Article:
The Malta Independent 14 April 2021, Wednesday

TMID Editorial: Spring hunting - Government pandering to the hunting lobby... again

Wednesday, 7 April 2021, 09:25 Last update: about 7 days ago

The government has decided to accept the Ornis Committee’s recommendation to open the spring hunting season for quail.

Despite all the problems the country is currently facing, despite the fact that Malta has limited countryside where families can go, despite the pandemic, despite the rampant illegally shot birds, it has decided to once again open it.


The season will run from 10 to 30 April. It will run from two hours before sunrise until noon, including on weekends and public holidays.

This means that large parts of Ahrax and Mizieb will be restricted for the public during those hours. Indeed the FKNK had said: "For safety reasons, during the brief open hunting seasons, like the 21 half-day forthcoming spring hunting season, the public's access is restricted, only in those areas where hunting takes place, never in the several kilometers of pathways within the Reserves, and the picnic and camping areas also situated within the Reserves.” Those areas are then meant open after the season closes, in the afternoons during the season.

Let's be realistic, how many would feel safe going for a walk on the pathways in those areas in the mornings, hearing gun shots from all directions? Not many.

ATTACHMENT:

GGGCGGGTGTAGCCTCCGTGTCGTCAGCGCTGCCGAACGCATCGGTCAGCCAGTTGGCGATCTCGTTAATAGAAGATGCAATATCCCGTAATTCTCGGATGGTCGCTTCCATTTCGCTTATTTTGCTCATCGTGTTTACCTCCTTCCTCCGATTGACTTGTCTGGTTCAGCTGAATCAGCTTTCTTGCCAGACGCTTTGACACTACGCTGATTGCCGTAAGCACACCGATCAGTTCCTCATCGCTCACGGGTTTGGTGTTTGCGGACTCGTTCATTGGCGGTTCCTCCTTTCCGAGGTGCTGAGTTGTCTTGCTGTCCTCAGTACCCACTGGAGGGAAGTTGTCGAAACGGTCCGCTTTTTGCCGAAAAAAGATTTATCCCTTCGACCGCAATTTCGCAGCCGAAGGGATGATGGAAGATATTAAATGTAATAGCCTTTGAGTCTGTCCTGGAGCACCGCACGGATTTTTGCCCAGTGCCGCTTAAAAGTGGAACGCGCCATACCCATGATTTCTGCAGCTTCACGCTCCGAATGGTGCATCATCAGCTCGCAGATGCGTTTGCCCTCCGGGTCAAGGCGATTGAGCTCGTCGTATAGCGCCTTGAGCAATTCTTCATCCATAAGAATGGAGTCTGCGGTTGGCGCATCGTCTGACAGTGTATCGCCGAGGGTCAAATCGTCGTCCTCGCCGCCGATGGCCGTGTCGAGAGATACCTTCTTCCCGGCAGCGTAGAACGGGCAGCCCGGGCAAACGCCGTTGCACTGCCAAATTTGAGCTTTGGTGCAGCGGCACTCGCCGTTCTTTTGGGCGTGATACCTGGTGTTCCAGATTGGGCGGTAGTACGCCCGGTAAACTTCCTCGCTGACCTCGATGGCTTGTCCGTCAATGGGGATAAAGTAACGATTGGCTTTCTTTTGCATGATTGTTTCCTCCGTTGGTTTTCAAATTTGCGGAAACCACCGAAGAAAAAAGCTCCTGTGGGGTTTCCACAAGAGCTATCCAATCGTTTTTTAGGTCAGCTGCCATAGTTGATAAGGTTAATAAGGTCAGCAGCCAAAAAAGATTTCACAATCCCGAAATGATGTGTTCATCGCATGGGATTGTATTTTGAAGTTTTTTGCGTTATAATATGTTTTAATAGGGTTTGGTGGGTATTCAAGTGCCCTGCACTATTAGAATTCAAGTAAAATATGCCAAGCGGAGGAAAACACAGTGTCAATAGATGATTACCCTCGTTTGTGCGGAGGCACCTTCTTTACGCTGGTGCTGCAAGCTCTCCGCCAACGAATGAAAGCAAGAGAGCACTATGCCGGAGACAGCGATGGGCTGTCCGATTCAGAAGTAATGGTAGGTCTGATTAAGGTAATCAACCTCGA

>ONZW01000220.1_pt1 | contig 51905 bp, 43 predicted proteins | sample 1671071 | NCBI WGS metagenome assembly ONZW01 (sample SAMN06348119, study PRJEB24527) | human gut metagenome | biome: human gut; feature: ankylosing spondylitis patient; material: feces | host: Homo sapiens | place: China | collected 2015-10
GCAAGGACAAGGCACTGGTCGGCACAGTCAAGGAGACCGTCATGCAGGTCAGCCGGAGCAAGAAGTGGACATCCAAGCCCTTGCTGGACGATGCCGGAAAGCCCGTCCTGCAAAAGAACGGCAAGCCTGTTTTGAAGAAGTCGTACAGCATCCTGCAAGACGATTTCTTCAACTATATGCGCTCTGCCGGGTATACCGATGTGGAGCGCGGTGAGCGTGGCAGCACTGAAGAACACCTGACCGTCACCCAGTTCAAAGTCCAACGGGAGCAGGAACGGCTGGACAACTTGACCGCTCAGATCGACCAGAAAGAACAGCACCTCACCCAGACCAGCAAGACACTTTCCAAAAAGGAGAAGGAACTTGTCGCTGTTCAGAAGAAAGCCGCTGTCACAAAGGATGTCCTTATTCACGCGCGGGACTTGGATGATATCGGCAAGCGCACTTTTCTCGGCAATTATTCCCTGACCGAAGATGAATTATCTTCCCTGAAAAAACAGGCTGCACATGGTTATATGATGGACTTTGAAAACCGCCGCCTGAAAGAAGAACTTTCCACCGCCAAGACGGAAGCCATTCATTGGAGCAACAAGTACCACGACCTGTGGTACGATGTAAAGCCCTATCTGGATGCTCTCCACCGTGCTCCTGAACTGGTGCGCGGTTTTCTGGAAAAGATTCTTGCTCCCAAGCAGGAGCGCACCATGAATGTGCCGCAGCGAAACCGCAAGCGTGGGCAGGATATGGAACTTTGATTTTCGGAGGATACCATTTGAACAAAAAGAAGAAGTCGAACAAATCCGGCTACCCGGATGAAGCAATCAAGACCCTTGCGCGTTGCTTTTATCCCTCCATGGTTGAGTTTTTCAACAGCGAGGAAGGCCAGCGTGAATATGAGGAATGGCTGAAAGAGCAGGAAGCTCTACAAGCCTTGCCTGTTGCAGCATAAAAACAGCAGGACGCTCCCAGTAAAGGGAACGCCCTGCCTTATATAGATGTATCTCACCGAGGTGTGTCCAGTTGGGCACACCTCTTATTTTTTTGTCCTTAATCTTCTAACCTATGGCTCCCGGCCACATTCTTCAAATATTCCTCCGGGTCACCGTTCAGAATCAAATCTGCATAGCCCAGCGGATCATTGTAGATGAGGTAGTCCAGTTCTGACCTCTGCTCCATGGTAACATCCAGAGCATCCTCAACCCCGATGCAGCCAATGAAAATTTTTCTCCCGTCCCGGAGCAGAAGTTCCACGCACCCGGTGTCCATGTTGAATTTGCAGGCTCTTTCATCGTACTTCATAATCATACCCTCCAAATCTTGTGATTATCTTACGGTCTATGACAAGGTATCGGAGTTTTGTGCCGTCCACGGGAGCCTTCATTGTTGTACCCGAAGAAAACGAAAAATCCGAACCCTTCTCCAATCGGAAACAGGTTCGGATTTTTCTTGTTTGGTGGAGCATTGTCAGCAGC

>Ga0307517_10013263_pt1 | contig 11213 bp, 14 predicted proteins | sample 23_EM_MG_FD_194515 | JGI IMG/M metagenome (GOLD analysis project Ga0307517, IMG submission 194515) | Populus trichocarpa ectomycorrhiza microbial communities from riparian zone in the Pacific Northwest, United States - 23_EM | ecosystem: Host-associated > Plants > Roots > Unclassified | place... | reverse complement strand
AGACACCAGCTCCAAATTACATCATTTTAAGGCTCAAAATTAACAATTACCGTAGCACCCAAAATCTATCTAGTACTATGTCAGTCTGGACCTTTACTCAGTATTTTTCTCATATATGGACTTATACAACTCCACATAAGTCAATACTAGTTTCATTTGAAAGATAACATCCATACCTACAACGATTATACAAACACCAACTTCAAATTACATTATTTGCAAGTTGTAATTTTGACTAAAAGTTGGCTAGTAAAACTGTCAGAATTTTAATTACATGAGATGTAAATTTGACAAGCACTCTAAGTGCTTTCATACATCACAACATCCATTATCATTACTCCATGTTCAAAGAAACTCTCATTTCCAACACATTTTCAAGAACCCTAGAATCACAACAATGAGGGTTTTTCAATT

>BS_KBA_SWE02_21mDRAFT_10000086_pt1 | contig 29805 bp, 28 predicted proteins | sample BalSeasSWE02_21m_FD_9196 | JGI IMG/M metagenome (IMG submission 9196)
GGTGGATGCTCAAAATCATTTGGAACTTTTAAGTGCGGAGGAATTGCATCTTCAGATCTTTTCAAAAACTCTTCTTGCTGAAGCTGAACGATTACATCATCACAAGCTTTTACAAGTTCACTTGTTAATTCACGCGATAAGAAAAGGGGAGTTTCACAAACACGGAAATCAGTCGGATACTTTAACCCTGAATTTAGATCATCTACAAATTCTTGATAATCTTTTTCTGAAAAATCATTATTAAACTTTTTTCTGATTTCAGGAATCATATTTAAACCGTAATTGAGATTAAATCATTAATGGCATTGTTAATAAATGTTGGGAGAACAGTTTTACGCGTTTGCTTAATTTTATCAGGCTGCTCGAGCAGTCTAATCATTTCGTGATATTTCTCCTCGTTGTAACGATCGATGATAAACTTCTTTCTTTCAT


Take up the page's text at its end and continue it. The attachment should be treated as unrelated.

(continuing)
This move effectively removes the options for Ahrax and Mizieb for families to go and enjoy in the mornings during the 20-day hunting season, including on weekends. This, during a pandemic when people are heading out to the countryside more and more. Couldn't an exception have been made by the government just for once? Must it pander to the hunting lobby in such an obvious fashion? Well an election is round the corner after all.

Hunters argue that their parks are open to the public more than others, as they are not fenced off. This is true, but what they fail to acknowledge is that BirLife's reserves are monitored so closely to take care of and protect the wildlife there, and are not closed off just so that a section of the population can enjoy their hobby, which incidentally, aims to kill wildlife.

Regardless of the arguments in favour or against spring hunting, one must acknowledge that gunshots in the countryside, not just in the aforementioned parks, might also put off families from taking their young ones for walks in such areas in the mornings. Again, at a time where people don't only value, but need the countryside just as a place where they can feel safe being outdoors, away from dangers of spreading the pandemic, an exception should have been made and this season should not open. Even when restrictions are eased, families might not want to risk going into public urban areas for fear of the virus and, regardless, more people have been taking to the countryside during the pandemic.

The next point is over illegally shot birds. We se so many stories of protected birds being shot down in this country, it is apparent that some hunters just don't care. It has also become apparent that the licences of a number of those to hunt protected birds have not been revoked, given that we keep on hearing stories about such incidents. Perhaps it is time for far stricter enforcement and control? If a hunter shoots down a protected bird, revoke that hunter's licence to own a gun permanently. One hopes that the police will have the resources to monitor illegalities.

Lastly, there is the whole question of the derogation and whether Malta should keep it. Does spring hunting benefit the environment? That is a key question the government should ask, given that it claims to be so environmentally conscious.



  • don't miss